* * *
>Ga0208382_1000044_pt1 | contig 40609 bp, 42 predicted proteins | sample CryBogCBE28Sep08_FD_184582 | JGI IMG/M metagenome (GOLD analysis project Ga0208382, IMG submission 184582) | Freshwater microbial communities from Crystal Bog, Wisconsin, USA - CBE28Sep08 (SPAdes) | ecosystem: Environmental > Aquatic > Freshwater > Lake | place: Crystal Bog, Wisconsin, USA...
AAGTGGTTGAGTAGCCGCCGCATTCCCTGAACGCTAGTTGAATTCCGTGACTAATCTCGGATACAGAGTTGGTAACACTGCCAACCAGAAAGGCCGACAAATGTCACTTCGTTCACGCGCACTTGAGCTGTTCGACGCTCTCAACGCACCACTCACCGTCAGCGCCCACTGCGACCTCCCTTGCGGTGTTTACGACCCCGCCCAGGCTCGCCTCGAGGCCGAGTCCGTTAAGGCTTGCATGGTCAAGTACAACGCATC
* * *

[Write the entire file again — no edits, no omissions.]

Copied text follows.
>Ga0208382_1000044_pt1 | contig 40609 bp, 42 predicted proteins | sample CryBogCBE28Sep08_FD_184582 | JGI IMG/M metagenome (GOLD analysis project Ga0208382, IMG submission 184582) | Freshwater microbial communities from Crystal Bog, Wisconsin, USA - CBE28Sep08 (SPAdes) | ecosystem: Environmental > Aquatic > Freshwater > Lake | place: Crystal Bog, Wisconsin, USA...
AAGTGGTTGAGTAGCCGCCGCATTCCCTGAACGCTAGTTGAATTCCGTGACTAATCTCGGATACAGAGTTGGTAACACTGCCAACCAGAAAGGCCGACAAATGTCACTTCGTTCACGCGCACTTGAGCTGTTCGACGCTCTCAACGCACCACTCACCGTCAGCGCCCACTGCGACCTCCCTTGCGGTGTTTACGACCCCGCCCAGGCTCGCCTCGAGGCCGAGTCCGTTAAGGCTTGCATGGTCAAGTACAACGCATC